Mae Pan Parahom (b.1939 - 2014). She and her husband worked and built up Boon Bandarn Farm together. She enjoyed going to the temple to make merit. She was innovative and never stopped learning.When free from work on the farm she experimented with using natural tree barks to dye cotton and silk yarn. She wove the yarn and made Mudmee patterns which are traditional to the North-East Region of Thailand. She made clothes by hand from the fabric she had woven and dyed, and she embroidered them. Mae Pan was a talented artist of many skills and much knowledge. Mae Pan’s work in this exhibition are a series of custom-made curtains of various sizes.They feature hand-embroidery on naturaldyed cotton to tell stories inspired by nature and the surroundings of the farm.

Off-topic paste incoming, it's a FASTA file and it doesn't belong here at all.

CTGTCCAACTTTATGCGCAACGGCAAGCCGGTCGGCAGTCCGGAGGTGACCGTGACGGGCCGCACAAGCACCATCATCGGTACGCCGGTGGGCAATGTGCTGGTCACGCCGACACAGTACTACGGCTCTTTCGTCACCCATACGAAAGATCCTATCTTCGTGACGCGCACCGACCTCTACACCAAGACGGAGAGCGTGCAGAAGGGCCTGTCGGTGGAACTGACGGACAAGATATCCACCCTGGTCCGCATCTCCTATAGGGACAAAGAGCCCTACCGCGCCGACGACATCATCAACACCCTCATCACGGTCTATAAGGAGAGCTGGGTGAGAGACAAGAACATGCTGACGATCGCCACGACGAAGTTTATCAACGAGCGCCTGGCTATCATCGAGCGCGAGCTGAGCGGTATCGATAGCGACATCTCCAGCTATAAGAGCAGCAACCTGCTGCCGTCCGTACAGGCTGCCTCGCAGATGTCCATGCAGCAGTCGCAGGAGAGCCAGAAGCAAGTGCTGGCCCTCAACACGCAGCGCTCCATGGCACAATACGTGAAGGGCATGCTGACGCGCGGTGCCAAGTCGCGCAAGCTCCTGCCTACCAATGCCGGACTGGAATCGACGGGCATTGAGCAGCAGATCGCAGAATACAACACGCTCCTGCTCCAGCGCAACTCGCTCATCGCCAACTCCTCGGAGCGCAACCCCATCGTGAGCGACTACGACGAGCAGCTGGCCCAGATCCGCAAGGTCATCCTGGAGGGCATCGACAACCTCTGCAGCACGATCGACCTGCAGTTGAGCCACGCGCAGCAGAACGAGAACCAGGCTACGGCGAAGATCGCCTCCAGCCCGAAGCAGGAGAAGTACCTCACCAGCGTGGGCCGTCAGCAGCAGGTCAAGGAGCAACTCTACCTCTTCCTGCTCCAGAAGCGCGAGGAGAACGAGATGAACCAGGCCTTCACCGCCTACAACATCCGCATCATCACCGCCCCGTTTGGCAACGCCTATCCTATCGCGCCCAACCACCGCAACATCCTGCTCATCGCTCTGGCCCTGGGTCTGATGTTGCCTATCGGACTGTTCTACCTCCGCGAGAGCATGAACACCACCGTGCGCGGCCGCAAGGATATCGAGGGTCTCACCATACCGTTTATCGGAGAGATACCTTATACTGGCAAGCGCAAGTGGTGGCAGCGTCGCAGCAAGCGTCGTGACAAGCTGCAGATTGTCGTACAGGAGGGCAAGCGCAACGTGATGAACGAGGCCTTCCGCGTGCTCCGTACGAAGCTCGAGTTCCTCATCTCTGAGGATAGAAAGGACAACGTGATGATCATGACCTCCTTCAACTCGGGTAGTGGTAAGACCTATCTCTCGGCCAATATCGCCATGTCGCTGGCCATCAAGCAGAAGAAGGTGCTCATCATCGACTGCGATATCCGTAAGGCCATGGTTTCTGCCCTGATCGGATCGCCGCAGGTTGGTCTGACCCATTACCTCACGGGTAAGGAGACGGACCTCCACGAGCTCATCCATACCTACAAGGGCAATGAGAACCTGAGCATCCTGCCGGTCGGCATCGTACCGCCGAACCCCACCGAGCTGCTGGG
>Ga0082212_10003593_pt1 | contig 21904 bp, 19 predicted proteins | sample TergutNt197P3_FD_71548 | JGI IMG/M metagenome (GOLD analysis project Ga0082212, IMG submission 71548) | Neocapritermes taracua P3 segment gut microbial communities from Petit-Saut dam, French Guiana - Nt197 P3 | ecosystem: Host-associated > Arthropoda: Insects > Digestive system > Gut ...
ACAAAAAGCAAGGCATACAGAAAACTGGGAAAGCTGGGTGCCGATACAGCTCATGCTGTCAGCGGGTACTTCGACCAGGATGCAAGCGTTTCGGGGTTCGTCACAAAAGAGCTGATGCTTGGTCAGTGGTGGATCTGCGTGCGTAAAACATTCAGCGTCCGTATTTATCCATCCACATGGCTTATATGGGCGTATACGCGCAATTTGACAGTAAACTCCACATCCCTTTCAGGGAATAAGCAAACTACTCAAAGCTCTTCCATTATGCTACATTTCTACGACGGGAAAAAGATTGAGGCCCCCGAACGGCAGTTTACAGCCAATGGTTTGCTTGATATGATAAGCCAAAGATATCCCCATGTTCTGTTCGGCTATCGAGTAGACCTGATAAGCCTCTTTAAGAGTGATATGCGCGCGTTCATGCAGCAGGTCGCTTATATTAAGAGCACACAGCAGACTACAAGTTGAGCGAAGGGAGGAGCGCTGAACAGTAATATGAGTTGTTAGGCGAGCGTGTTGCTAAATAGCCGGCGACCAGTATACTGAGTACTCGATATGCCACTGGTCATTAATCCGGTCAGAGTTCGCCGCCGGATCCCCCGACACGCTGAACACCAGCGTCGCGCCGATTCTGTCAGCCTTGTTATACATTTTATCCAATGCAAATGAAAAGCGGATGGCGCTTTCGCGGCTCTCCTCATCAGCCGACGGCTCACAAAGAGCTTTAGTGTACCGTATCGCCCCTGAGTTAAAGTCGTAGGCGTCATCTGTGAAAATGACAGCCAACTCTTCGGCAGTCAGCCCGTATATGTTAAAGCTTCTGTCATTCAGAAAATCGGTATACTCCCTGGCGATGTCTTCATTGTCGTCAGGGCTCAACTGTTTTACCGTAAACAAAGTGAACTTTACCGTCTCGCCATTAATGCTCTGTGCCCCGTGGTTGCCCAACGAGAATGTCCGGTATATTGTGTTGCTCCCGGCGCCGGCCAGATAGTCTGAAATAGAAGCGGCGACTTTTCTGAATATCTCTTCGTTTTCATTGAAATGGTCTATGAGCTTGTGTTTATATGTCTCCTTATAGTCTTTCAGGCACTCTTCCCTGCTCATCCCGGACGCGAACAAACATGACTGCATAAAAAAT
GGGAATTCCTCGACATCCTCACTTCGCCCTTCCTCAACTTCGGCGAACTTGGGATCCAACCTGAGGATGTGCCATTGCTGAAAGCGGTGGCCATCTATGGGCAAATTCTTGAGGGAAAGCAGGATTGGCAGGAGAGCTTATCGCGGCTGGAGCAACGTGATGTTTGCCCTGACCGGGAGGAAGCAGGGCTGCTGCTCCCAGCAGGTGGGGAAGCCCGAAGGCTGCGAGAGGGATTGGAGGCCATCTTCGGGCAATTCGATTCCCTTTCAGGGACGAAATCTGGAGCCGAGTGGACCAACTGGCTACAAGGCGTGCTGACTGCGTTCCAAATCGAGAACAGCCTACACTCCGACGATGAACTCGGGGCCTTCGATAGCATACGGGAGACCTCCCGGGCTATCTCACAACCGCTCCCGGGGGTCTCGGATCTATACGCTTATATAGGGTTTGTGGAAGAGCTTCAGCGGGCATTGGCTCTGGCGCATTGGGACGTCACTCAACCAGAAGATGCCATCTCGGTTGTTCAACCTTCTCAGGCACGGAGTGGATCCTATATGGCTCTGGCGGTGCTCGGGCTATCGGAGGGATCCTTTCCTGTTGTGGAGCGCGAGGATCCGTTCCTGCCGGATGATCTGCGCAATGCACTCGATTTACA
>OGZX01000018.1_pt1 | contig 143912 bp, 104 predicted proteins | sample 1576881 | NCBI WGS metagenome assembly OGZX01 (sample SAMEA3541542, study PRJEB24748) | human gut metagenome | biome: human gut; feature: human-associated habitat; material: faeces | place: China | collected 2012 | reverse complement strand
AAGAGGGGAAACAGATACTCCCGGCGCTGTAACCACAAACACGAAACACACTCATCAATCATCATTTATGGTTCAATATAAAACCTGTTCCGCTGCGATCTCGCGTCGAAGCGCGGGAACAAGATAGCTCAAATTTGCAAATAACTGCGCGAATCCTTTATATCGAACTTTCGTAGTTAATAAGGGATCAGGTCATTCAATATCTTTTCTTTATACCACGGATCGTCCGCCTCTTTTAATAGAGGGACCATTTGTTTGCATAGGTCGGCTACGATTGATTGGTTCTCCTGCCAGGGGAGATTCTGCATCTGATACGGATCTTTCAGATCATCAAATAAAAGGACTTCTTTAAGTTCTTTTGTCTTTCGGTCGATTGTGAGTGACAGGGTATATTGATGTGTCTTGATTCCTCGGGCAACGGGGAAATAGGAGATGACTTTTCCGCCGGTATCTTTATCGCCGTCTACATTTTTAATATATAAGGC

Liliane Zumkemi (b. 1971) Artist statement: The Peace Audition is a video depicting snails with the peace symbol on their shells starting their move in Thailand.The soundtrack Khon klai barn 1 by Caravan was chosen with the helpful advice of the habitants of the first Womanifesto residency in 2008 at the Boonbandarn Farm, Si Saket Province.”... "Listing to the army helicopters circling around the temple complex of Preah Vihear and the TV broadcast by the PAD many hours a day, the artwork developed itself. Born in the Swiss mountains, Zumkemi completed her art studies at the Ecole Cantonale des Beaux-Arts in Sion and Hochschule für Gestaltung und Kunst in Lucerne. Her works were selected for the 2008 Busan Biennale in South Korea and for the 2005 Tsunami memorial exhibition in Phuket. Her exhibitions are documented in the lexicon on art in Switzerland (Sikart) and Asia Art Archive in Hong Kong.Currently she lives and works in Basel and Alpjen. www.zumkemi.net